Why doesn’t the new Flickr app do automated background uploads like Google+ or Dropbox? Seems like it would be an obvious way to increase usage by reducing friction. Keep them private until I decide to share them, but do the boring bit for me. Add in some sort of “highlights” feature to surface the best of the batch and it would be a winner.
Yahoo! today announced they’ve bought Tumblr, in a deal we first heard about over the weekend. I’ll leave others to go into the analysis, but what I’m interested in is what the very vocal Tumblr community are going to do now.
I’m pretty sure 95% or more of Tumblr users will carry on as they have up to now, but inevitably there will be a number of users looking to jump-ship in case Yahoo! break their promise to “not screw this up”. Where will they go though? To me, the answer isn’t obvious.
If I had to list the most important things any potential replacement needed to have, to capture the core Tumblr demographic, I’d say:
- Images (photos + animated GIFs), videos, and audio should all be treated as equally as text – if not better.
- Sharing between blogs on the service should be “two-click simple”.
- Robust theming and customisation options. No two blogs need look alike.
- It should probably be free, with some paid, non-essential, upgrades (i.e. don’t charge me to use a custom domain)
- Rules and policies should stay out of the way of the community and content as much as possible (with only a few exceptions)
- It should be easy to stay anonymous/pseudo-anonymous
Posterous used to be touted as the main rival to Tumblr, but they were acquired by Twitter and eventually shutdown earlier this year. Right now I imagine some of the original team are kicking themselves at a lost opportunity.
Automattic have added a lot of Tumblr-esque features to WordPress over the last couple of years. Matt Mullenweg today blogged they’re getting a huge uptick in the number of users importing from Tumblr (I can believe it – importing my small Tumblr site took over 2 hours to import). That may well be the case, but I took a look this evening and couldn’t find a single theme in the WordPress theme directory which I would count as a “Tumblog“, or which worked well enough with a wide variety of post-types out of the box to make switching painless. Top it off with most customisation features are a paid-for upgrade, and WP.com isn’t going to be an instant choice for most Tumblr users.
So who else is there? I don’t think any “traditional” blogging service is going to cut it, really. Tumblr content is too varied to fit into the standard blog editor which focusses heavily on text (with a little bit of photo thrown in). Again, in this category WordPress.com comes the closest, using post types and media embeds.
If I was Automattic, I’d be trying to release a tonne of free themes matching the Tumblr media experience right now.
Researching this entry I came across a couple of lesser-known services – Soup.io, and Jux. Of the two, Soup.io resembles an cut-down, early version of Tumblr, and might be a good shout if you don’t need all of the bells and whistles. Jux seems more in tune with the art/photographer side of Tumblr; I can’t tell how well it copes with videos, GIFs, or audio. It was very pretty however, using a full-screen aesthetic.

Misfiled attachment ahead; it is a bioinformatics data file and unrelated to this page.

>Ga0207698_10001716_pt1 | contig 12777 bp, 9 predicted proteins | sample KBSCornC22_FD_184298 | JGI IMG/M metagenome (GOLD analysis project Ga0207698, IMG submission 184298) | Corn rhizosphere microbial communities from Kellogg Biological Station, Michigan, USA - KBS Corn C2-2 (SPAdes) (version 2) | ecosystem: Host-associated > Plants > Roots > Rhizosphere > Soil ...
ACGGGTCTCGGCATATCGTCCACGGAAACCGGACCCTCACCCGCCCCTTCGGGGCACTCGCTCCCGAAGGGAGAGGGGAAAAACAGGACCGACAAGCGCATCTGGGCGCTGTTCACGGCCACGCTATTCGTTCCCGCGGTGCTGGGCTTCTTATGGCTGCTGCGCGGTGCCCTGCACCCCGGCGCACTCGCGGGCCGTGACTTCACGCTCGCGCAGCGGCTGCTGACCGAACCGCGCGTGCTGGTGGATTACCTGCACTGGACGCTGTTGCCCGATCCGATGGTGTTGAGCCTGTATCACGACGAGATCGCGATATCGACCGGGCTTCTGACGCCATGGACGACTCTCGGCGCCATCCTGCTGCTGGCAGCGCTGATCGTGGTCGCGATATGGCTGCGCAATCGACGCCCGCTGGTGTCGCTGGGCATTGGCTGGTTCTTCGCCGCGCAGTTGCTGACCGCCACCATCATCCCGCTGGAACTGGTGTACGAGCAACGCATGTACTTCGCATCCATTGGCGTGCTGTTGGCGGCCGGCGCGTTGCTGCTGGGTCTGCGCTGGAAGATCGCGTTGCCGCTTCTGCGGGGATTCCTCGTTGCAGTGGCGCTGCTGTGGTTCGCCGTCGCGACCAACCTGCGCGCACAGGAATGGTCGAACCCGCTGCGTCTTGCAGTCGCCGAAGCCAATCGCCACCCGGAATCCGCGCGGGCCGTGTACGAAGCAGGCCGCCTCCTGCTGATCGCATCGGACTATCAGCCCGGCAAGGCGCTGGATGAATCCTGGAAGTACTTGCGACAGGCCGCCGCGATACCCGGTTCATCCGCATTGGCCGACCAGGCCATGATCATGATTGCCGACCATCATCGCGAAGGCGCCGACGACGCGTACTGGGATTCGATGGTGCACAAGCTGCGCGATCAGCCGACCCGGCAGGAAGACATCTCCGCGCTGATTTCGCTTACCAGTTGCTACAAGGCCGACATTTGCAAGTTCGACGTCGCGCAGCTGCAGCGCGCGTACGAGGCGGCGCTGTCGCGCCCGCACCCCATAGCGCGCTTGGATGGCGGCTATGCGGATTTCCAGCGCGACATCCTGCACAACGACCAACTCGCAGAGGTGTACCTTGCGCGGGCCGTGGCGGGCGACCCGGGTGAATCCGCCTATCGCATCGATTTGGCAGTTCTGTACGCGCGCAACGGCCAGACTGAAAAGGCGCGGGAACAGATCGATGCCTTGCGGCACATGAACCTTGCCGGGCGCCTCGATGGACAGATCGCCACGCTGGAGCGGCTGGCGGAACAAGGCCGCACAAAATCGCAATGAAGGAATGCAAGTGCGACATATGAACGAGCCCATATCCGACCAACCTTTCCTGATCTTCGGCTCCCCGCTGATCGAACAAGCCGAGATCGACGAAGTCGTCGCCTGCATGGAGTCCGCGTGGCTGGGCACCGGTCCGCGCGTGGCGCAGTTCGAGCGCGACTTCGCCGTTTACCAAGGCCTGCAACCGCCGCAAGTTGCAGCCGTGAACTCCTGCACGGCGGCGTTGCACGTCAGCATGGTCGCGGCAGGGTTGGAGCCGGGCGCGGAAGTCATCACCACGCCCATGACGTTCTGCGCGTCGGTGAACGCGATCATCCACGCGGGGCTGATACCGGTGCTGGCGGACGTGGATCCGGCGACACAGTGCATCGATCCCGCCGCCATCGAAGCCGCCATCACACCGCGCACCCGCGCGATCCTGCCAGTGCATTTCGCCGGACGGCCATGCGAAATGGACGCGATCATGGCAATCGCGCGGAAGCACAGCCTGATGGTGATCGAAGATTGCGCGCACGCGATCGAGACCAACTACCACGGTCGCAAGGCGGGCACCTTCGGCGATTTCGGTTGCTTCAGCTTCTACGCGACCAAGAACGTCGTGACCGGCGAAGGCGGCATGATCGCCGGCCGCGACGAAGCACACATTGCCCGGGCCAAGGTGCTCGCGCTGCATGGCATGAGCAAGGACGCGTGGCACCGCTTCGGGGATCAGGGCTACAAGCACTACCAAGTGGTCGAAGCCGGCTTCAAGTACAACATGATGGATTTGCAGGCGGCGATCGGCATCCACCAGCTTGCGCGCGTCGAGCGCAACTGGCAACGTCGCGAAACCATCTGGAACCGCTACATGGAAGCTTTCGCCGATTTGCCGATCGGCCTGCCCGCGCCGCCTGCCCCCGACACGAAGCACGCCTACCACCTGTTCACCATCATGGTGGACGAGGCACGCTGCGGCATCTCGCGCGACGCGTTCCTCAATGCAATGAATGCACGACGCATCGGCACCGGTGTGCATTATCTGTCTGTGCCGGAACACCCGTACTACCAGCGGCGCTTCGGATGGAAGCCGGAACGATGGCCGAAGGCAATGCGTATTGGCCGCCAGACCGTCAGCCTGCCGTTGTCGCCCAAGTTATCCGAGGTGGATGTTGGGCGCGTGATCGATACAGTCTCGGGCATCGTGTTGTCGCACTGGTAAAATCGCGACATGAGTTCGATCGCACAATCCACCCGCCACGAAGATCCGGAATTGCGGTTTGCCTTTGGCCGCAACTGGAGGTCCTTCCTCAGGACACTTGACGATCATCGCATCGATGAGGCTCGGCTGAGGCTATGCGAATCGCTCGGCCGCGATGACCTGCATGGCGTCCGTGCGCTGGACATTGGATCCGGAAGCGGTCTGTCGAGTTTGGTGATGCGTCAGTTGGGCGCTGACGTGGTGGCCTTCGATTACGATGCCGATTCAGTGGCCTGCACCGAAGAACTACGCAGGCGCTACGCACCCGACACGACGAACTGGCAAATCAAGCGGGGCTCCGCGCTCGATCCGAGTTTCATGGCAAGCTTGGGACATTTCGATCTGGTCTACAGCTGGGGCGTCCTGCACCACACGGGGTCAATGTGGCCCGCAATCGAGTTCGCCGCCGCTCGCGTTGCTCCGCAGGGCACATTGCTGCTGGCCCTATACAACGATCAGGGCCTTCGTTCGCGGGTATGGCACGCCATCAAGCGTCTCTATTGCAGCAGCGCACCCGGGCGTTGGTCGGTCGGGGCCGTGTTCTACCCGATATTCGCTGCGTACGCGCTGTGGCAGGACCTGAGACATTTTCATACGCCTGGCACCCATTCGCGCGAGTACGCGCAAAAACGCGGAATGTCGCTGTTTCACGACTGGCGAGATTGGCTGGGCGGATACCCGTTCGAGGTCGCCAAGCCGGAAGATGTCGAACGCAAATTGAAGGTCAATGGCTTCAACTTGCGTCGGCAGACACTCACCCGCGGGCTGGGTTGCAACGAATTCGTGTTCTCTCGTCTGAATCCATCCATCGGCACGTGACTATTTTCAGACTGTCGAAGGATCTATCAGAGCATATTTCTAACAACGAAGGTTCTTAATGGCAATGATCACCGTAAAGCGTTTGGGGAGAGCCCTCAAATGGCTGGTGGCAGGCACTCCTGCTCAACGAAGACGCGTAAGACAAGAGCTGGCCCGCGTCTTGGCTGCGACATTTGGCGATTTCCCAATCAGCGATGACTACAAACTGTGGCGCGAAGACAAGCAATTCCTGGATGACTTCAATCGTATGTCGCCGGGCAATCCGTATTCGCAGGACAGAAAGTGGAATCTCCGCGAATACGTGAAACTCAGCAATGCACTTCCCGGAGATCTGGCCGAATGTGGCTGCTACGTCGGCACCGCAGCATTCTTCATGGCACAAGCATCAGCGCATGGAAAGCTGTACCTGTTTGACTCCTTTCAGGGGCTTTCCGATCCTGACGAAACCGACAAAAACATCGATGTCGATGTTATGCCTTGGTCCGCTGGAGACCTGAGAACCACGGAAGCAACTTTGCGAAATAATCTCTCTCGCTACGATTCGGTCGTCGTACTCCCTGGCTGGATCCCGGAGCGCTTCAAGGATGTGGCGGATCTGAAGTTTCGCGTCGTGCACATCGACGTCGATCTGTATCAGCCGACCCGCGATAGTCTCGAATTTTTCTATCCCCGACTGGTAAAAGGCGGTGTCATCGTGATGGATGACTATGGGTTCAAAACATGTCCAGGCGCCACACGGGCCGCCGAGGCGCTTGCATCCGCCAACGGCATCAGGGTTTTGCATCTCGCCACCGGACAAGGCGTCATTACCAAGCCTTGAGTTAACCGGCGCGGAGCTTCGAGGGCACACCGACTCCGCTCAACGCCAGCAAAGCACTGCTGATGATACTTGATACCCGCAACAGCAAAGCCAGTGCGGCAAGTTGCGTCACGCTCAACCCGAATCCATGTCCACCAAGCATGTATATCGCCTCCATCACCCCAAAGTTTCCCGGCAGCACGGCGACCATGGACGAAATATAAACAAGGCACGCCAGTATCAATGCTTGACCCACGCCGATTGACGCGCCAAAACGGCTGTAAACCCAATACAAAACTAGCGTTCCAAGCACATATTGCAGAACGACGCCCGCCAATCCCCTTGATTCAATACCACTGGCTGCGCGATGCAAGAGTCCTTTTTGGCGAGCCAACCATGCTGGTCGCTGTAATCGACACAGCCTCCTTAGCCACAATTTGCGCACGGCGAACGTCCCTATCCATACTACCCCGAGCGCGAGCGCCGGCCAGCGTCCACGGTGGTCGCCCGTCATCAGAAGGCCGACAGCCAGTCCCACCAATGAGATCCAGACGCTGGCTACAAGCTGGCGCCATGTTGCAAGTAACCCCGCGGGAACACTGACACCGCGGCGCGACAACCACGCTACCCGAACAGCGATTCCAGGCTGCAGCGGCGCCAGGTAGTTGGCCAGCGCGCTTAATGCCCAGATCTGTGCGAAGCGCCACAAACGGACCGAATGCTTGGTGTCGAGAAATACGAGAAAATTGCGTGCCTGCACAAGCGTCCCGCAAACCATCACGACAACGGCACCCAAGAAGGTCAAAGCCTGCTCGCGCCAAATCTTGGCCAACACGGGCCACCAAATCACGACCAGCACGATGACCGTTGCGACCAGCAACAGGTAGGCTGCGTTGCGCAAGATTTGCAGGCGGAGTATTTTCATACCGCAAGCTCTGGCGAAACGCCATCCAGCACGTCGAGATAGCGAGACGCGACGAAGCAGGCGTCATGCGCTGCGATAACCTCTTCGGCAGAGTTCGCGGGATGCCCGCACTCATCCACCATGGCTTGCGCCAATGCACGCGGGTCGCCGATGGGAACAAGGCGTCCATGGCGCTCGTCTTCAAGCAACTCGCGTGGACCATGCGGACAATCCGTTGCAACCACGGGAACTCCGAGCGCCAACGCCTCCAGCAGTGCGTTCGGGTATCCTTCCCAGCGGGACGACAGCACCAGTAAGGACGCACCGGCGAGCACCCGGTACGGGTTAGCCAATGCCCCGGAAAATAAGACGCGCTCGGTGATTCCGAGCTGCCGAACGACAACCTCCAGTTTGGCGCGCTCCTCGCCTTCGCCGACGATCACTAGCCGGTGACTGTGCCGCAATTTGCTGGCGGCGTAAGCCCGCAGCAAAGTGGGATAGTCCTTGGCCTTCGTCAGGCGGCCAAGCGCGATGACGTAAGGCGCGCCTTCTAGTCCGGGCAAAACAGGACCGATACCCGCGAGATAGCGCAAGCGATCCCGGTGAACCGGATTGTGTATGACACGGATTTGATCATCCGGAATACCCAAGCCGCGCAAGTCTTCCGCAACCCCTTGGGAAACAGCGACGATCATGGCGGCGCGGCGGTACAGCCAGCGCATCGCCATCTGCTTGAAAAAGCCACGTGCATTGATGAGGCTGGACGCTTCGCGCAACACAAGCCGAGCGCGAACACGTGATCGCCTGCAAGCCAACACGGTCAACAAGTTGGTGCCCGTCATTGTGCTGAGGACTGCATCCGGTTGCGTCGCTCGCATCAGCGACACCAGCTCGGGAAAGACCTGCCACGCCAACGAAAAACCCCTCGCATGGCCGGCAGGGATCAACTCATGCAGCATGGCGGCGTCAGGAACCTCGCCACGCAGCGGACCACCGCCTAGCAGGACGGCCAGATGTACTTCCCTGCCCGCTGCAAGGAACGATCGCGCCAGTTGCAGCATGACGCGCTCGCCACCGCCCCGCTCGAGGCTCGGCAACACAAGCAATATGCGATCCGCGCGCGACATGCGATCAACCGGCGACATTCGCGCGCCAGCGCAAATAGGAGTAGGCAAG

So where will they go?
I really can’t see a clear winner. WordPress.com comes closest in features, but there’s still a big gap – largely cultural – between the two services that might be too big for many users to bridge. I’d love to hear any thoughts on this, or even recommendations of alternative services, so please leave a comment below!
I just switched over to Crunchbang Linux, on my ageing desktop. So far so good!
Not a fan of the video, but the song itself is gorgeous
My Spotify subscription just got cancelled; I’m moving to Google Play Music full-time. The Instant Mixes are a resurfacing a load of forgotten gems in my existing collection, and once the “All Access” streaming service hits the UK I’ll have access to everything else they have in their store too. Win-win.
As a bonus, I get to use a mobile client which works well and doesn’t destroy my battery!
As if I wasn’t excited enough about this movie:
OK, so I’m behind on the times a bit. The Google Nexus 4 has been out for several months, and I’d paid it no heed. I’ve been chugging along with my bought-at-launch iPhone 5 in that time, and barely paid the Nexus any thought. I read the reviews, and concluded it was a great Android phone, but I had no wish to rush out and buy one.
Then something strange happened.
I’m not sure why, but I got disenchanted with my iPhone. I never had that with my 4S, or 3G/3GS, despite the 5 being – in every way – better than all of them. Once that feeling settled in all the little niggles started to grate1. The easily chipped and scratched aluminium casing (as gorgeous as it is to look at); the way the sharper edges of the back felt in my hand; the random network-stack drop-outs; the hoops you sometimes need to jump through to share files/data from one app to the next; the keyboard that seemed to miss random presses, and still took me longer to type on than I could on my 4S (where I could at times type whole messages without looking at the screen).